She drifts through her eyes and her eyes drift through the window. It’s the summer solstice. The horizon is pulled taut as a garrote. The sunny-side down sun traps the neighbor’s Spanish moss in an amber haze. She finds her hand on the window and laughs a little as she takes it off. On the redwood dresser, she slides a line in the thin dust with her finger, thinking of notes on fogged glass. She brushes the pistol, her fingers leaving its edge to end at the bottle of sleeping pills. She lines up the arrows, flips the lid with her thumb, and tips two into her hand. They don’t go down easily, and the tightness in her throat calls her to the kitchen for water.
Dry swallowing, eyebrows furrowing with strain, she crosses the creaky hardwood hallway to the sink and sips palm-fulls of water–the taste of alkali streaked on her tongue. She butters a slice of honey wheat, takes bites as she makes sure each door and window is locked; and makes her way back across the hall, floorboards loudly woken. For a second she thinks about crumbs, and flicks off the picture frame still on the wall.
The sun’s penultimate ray melts the amber evening to dusk, tree, sky, and earth one umbral line seeping through the window to the edge of the bed. She steps through the shadow into the lesser dark and lays her head on stiff, embroidered pillows.
A suited man with a silver briefcase stands at the foot of her bed, looking at the wall. He stands for a long time, makes a phone call with low, minimal sounds and stares out of the window. He is motionless in the lunar slant for another length of time. He turns around and exits the room. The floorboards groan from their slumber. She hears the front door latch and relock.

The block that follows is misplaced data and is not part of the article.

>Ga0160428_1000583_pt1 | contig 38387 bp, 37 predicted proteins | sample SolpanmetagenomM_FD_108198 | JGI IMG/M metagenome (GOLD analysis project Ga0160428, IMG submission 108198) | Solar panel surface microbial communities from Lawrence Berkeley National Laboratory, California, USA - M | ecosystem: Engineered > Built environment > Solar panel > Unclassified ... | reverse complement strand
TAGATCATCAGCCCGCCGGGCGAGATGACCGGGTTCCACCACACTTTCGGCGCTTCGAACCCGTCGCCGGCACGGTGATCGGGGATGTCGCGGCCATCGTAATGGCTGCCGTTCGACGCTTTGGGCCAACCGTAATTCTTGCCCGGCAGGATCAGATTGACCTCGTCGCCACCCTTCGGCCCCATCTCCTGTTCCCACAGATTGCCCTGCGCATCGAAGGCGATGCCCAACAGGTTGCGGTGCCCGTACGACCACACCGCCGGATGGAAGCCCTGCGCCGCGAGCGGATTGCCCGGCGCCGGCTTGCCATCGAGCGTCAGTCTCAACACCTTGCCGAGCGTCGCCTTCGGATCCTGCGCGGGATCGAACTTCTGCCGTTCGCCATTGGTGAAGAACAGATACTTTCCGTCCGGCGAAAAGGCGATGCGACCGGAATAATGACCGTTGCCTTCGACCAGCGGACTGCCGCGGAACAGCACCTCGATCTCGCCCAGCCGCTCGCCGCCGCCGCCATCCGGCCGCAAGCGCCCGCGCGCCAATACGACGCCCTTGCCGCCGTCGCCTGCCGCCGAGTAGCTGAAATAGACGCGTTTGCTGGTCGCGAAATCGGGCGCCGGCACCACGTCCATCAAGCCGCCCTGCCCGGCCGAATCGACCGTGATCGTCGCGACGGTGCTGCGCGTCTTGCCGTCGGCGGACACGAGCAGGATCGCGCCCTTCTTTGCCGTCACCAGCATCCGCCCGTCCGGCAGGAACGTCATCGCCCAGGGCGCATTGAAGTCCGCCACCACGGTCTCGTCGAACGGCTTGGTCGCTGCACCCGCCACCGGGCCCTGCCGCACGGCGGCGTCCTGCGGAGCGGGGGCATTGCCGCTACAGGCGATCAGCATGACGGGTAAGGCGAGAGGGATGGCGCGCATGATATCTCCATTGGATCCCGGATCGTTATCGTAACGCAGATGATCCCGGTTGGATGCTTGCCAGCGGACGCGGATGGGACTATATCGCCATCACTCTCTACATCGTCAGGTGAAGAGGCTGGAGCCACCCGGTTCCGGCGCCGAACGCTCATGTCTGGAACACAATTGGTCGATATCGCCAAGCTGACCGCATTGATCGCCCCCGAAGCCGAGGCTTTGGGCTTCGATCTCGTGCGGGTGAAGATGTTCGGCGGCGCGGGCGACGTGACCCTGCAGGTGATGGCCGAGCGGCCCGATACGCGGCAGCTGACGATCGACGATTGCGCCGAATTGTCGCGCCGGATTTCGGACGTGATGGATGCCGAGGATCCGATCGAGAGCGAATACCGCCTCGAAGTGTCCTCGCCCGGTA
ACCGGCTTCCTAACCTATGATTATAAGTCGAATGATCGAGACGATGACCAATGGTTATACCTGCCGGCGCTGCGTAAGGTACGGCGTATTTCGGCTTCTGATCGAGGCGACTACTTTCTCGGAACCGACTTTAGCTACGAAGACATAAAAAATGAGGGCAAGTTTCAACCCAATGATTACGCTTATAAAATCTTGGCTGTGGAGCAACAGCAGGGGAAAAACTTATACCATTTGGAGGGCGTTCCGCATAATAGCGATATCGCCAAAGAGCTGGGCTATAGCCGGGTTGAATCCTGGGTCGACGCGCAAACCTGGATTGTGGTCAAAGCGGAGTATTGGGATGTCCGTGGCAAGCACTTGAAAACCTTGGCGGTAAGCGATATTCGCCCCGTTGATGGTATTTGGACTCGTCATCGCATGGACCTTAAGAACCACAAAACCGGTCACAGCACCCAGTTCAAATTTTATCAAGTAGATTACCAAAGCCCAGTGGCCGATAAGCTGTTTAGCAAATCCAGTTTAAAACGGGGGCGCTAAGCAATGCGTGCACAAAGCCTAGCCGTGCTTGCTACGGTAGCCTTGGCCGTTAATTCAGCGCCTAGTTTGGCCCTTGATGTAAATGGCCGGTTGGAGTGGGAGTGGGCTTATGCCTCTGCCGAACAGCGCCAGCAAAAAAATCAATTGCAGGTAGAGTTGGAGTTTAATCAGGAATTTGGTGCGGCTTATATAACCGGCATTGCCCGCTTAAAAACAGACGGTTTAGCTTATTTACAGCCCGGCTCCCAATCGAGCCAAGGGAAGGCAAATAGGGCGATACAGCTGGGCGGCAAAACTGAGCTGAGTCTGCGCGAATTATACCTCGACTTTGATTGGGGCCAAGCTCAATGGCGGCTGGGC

She gets up groggily and looks out the window. It’s not a dream. She grabs the pistol, still watching. There is a man in a black suit with black gloves standing in the backyard facing east. The man with the briefcase approaches from the other side of the yard, facing west. The black line of the tree cuts the yard into two sides. They both look up to the window, and a gush of air rushes upward into her ribcage. The suited man looks to the edge of the lawn and walk out of view of the window, towards the tree. Her hand is white around the pistol. She puts it down and checks the locks again. The den window is unlatched from the inside. She locks it, then unlocks it, and locks it again, shaking her head.
She takes a long shower, and pauses with her hands in her hair as she thinks about a movie. She takes another sip of the wine bottle and stands until the mirror is fogged over before sleeping with all of the lights on.
The next morning she calls her son, smiling more than usual during the call. She had woken up early and cooked a large breakfast. She had gotten the locks changed, and offered some of the extra eggs to the locksmith. He had politely declined, but she insisted and they had a nice talk about everything but her security concerns.
She unlocks and relocks the door three times before heading to work early. She thinks about maybe getting a briefcase, and the trees on either side of the street lean in a little to listen.
Everett Warner spends his time trying to be a wolf. He edits fiction for Noble/Gas Qrtly, and his words can be found at Rust + Moth, The Rain, Party, & Disaster Society, and other places. He thinks everything should be blue, and can be found on Twitter @danielwolfer.